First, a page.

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Post-treatment surveillance impacts survival in head and neck squamous cell cancer patients

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A study published online by JAMA Otolaryngology-Head & Neck Surgery has found that compliance with post-treatment monitoring, income level and travel distance for follow-up care may all be associated with survival rates for patients with head and neck squamous cell cancer.

Head and neck squamous cell cancer has a 5-year survival rate of approximately 50%, and as such post-treatment surveillance is very important for effective patient treatment. The National Comprehensive Cancer Network guidelines recommend follow-up visits every 1–3 months during the first year following treatment, every 2–4 months in the second year, every 4–6 months in the third to fifth years, and yearly thereafter. The recent study identified a number of factors that influence the ability to carry out post-treatment surveillance as recommended.

Researchers from the University of Kansas Medical Center (KS, USA), led by Michael W Deutschmann analyzed data from 332 patients who completed treatment and post-treatment surveillance at the center. The team collected data detailing patient and tumor characteristics, socioeconomic status and geographic information to examine the effect of compliance with post-treatment surveillance on survival. The patients were followed for an average of 45 months.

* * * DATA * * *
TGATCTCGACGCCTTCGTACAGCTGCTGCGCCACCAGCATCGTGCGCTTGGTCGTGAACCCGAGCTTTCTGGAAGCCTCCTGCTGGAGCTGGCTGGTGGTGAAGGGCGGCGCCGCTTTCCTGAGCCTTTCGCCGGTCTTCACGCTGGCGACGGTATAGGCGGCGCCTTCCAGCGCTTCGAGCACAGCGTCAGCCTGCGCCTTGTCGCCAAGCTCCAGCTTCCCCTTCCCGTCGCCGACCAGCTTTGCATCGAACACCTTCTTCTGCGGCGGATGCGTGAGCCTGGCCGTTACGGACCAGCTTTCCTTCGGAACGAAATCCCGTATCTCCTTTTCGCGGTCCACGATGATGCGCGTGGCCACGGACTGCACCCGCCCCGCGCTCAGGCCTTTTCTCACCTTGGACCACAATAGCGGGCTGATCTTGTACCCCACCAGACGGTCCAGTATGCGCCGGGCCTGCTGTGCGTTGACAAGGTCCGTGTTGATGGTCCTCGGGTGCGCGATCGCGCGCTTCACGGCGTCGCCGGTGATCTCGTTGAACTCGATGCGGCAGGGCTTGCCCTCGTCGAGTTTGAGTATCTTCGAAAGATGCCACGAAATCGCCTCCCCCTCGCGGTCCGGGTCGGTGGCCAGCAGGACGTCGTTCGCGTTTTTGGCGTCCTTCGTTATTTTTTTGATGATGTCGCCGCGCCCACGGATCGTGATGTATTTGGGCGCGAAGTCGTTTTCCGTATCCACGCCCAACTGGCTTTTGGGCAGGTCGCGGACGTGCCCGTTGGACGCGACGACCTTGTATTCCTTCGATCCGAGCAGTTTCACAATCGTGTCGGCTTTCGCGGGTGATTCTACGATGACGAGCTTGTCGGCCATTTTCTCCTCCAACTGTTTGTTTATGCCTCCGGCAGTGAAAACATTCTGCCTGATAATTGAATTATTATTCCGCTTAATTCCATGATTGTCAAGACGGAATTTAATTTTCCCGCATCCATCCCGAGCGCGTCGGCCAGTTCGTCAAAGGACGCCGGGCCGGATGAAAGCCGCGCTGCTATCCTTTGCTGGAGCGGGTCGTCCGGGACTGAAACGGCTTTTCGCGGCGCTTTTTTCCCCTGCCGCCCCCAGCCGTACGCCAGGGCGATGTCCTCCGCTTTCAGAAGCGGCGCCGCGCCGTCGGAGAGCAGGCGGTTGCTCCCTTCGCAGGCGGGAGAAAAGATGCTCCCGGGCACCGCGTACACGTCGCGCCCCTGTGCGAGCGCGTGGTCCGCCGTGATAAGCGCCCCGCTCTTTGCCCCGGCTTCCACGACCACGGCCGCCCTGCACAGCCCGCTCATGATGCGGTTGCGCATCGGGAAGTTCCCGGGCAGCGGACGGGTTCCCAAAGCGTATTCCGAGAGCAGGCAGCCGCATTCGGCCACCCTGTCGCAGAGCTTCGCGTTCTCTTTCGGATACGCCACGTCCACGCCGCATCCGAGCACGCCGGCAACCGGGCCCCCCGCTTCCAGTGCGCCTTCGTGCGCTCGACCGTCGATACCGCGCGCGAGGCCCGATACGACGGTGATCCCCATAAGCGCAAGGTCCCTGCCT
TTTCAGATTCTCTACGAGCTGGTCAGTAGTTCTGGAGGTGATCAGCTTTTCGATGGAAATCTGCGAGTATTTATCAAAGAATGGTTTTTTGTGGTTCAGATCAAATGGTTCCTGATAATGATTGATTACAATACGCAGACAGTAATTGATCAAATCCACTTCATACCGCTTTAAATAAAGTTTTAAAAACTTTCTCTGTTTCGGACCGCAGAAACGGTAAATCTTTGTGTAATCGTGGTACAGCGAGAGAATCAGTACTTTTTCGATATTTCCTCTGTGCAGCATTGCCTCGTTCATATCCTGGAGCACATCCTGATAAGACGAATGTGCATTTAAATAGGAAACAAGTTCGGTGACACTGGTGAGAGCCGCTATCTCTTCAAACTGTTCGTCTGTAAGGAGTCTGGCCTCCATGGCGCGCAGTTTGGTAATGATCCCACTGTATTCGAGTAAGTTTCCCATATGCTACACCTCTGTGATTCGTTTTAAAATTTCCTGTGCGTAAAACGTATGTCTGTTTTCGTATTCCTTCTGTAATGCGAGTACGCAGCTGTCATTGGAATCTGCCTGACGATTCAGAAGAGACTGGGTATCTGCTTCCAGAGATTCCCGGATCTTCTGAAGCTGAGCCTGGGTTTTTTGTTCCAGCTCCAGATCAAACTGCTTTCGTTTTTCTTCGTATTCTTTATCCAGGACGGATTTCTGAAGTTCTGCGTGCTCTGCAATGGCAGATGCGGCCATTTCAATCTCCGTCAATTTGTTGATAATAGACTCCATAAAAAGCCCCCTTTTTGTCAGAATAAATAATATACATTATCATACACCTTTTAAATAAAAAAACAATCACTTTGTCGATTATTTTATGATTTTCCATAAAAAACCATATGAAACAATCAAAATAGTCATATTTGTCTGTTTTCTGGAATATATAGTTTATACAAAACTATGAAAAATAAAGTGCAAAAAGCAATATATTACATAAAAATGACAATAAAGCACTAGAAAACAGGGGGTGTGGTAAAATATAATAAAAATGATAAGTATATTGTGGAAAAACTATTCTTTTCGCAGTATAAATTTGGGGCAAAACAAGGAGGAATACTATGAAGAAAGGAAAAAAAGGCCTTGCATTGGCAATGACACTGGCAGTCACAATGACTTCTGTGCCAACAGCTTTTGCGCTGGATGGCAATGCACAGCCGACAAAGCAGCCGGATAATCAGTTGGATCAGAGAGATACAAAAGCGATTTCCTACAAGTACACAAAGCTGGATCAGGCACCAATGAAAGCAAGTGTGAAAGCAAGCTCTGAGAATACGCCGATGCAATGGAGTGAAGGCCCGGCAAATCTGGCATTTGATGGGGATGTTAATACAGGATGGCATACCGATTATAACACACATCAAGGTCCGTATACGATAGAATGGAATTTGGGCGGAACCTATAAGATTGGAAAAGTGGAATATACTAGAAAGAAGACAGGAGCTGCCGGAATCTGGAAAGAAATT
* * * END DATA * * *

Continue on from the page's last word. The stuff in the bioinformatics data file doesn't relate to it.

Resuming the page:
Of the patients, 74% (246 patients) had advanced disease, and treatments included surgery and radiation, alone or combined, along with chemoradiation and surgery plus chemoradiation. The majority of patients did not relapse (64%; 213 patients).

In terms of geography, more than half of the patients lived 50 miles or less from the treatment facility, while 7% lived over 200 miles away. In addition to this, over half of patients lived in middle census tract income levels and 49% did not miss any appointments. However, 30% of patients missed three or more appointments.

The study identified a relationship between compliance and smoking cessation, in addition to the distance a patient travelled from home to the treatment center. Patients who stopped smoking resided in high-income census tracts and lived closer to the treatment center were more likely than expected to have kept all of their appointments.

“Patients who were compliant with their post-treatment surveillance were significantly more likely to quit tobacco products, and those who quit had improved survival,” the study concluded.

Source: The JAMA Network press release

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